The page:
Red-tagging vandals target Popular Bookstore
MANILA, Philippines — Popular Bookstore, long known as the bookstore of intellectuals, is the latest to be tagged as an ally of the communist movement, with its entrance and signage defaced on Tuesday by unknown persons.
Before 9 a.m., when the bookstore in Barangay South Triangle in Quezon City was opened to the public on Tuesday, its staff noticed that the message “NPA Terorista” had been spray-painted in red on the roll-up metal gate, according to the bookstore’s manager, Geraldine Po.
NPA stands for New People’s Army, the armed wing of the Communist Party of the Philippines (CPP).
The staff also later noticed that the “Popular Bookstore” signage on the right side of the entrance had been sprayed with the same message, and reported this to Po at noon.
From Sison to Arillo
“I was more dismayed and exasperated since I could not believe this happened,” Po told the Inquirer in a phone interview. “But after that, we have to be careful. But I am still in disbelief.”
She said she had yet to report the matter to officials of Barangay South Triangle and the Quezon City Police District but planned to do so on Wednesday.
Popular Bookstore carries the works of prominent authors, both Filipino and foreign, including those hard to find in other bookstores. Among its titles are those authored by CPP founding chair Jose Maria Sison, newspaper columnist Rigoberto Tiglao, retired military general Phil Fortuno and former journalist Cecilio Arillo, whom Po described as a loyalist of the Marcos family.
“We read all of those, to have some sort of balance in what we sell,” Po said. “We sell books even about Marxism, but reading such books does not automatically make one a Marxist. We read all books, either from the Left or the Right, to know what is behind their stands.”
Books published by the University of the Philippines Press and the Ateneo de Manila University Press, as well as Primitivo Mijares’ “The Conjugal Dictatorship of Ferdinand and Imelda Marcos,” are also carried by the bookstore.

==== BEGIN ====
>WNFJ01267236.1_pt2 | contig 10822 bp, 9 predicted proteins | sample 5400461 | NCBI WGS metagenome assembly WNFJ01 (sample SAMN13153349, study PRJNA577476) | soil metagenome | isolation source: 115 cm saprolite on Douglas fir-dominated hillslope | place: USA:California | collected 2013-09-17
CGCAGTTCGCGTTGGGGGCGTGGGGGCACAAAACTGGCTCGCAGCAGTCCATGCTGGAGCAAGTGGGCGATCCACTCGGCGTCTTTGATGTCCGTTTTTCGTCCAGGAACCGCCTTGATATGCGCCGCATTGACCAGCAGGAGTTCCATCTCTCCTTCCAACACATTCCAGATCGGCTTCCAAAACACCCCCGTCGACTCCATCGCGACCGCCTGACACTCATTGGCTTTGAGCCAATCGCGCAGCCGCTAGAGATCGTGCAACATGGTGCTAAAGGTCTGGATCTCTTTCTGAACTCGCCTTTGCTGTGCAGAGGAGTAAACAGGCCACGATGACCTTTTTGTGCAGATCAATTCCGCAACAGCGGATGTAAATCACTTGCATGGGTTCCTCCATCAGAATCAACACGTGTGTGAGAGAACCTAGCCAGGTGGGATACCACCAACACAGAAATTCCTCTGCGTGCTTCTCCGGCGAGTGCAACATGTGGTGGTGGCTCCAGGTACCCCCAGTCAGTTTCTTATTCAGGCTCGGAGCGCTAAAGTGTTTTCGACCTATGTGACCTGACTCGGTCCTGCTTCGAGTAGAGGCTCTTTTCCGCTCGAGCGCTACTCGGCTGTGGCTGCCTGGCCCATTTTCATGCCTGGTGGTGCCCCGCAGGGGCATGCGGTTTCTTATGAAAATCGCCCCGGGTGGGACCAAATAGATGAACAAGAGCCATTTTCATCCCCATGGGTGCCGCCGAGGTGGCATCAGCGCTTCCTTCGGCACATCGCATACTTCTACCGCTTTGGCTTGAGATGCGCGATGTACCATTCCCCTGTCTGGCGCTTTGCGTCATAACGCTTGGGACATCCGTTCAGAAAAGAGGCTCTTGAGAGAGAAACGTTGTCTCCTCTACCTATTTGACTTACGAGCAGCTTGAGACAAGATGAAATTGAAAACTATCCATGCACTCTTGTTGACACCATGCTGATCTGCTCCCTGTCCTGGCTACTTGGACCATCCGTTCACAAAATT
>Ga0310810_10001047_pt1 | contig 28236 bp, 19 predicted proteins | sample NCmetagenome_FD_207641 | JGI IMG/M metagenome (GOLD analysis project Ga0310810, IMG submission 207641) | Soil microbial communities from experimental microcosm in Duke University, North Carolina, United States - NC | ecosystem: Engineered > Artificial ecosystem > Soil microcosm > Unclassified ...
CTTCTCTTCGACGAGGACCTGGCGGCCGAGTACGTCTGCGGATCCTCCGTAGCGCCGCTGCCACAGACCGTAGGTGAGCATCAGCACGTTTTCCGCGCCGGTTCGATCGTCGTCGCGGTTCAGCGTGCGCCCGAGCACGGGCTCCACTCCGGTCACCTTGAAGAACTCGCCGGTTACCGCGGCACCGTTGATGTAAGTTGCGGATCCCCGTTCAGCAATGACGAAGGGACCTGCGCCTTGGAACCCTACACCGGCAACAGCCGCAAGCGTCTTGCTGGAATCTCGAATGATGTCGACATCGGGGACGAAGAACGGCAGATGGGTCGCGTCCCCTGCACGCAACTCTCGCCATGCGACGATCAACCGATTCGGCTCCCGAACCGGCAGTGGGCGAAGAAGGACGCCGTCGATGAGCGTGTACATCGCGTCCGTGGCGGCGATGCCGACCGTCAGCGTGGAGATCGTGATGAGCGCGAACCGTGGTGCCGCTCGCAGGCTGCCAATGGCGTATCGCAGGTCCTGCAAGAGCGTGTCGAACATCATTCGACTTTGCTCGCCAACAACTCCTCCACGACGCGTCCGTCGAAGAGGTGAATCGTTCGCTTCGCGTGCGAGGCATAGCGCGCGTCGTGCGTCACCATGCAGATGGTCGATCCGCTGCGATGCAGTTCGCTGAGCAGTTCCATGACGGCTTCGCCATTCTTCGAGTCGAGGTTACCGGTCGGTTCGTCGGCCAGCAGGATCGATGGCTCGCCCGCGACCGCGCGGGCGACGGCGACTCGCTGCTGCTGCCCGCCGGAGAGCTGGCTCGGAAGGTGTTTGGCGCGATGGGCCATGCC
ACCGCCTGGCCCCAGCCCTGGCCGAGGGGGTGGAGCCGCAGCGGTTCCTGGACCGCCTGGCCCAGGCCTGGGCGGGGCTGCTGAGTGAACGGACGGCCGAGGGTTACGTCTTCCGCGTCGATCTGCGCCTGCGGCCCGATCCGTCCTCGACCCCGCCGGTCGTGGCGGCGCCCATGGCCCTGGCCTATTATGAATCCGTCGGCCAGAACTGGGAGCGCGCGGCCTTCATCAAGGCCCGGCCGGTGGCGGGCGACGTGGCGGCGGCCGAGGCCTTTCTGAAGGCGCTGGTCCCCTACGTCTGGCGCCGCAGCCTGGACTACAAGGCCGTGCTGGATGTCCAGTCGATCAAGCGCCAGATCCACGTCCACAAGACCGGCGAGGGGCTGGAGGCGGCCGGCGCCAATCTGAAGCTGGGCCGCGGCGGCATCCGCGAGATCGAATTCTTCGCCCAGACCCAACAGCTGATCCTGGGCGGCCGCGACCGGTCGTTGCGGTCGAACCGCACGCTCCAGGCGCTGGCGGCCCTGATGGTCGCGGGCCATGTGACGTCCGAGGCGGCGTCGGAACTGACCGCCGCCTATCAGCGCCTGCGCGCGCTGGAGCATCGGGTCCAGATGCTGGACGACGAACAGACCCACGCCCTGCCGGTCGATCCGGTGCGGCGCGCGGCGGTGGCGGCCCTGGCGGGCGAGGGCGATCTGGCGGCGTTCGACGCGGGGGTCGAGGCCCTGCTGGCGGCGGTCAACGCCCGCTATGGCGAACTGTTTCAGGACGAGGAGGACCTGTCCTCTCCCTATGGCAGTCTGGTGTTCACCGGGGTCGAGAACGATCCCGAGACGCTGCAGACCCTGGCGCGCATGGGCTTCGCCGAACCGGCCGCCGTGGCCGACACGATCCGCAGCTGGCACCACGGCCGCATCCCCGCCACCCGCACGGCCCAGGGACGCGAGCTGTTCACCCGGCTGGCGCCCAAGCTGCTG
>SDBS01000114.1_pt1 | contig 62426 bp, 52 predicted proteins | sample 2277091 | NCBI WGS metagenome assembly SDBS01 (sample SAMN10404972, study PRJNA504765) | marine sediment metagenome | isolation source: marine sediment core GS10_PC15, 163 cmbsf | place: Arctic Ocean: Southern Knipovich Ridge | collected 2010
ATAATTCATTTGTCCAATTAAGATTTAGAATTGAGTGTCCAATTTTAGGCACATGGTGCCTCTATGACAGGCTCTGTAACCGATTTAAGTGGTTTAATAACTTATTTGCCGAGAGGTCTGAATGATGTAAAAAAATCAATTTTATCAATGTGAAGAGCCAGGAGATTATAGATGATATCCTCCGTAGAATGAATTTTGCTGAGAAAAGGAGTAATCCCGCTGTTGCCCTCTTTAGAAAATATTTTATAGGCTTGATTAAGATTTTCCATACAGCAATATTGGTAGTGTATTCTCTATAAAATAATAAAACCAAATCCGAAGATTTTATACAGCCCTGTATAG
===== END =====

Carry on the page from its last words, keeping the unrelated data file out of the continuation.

But Po said Mijares’ book had been sold out.
Po said she believed that Sison’s books were the reason behind the vandalism that was committed by “the usual” suspects.
Pressed to say who she was referring to, she said the vandalism may have been committed by people from the National Task Force to End Local Communist Armed Conflict (NTF-Elcac) and its allied groups.
‘Not bullets and bombs’
In a statement posted on its Facebook page, Popular Bookstore said: “Books are not bullets and bombs. Books are for education and enlightenment. It is a repository of history and culture. It is what differentiates humankind from animals.”
Po told the Inquirer that “reading books about communism will not make you a communist.” Their guests and customers where “usually intellectuals,” she said.
In September last year, reading materials about the government’s peace negotiations with the National Democratic Front of the Philippines and books authored by Sison were removed from the libraries of Kalinga State University, Isabela State University, and Aklan State University and turned over to the National Intelligence Coordination Agency for “safekeeping.”
The banning of the books and peace talks documents drew strong criticisms from academics and human rights groups who said it violated academic freedom, but the move was defended by the anti-communist task force.
Popular Bookstore was founded by Po’s father, Joaquin Po, in 1945, offering books and periodicals on literature, politics, communism, and revolution in the Philippines. Its first store was on Doroteo Jose Street in Manila.
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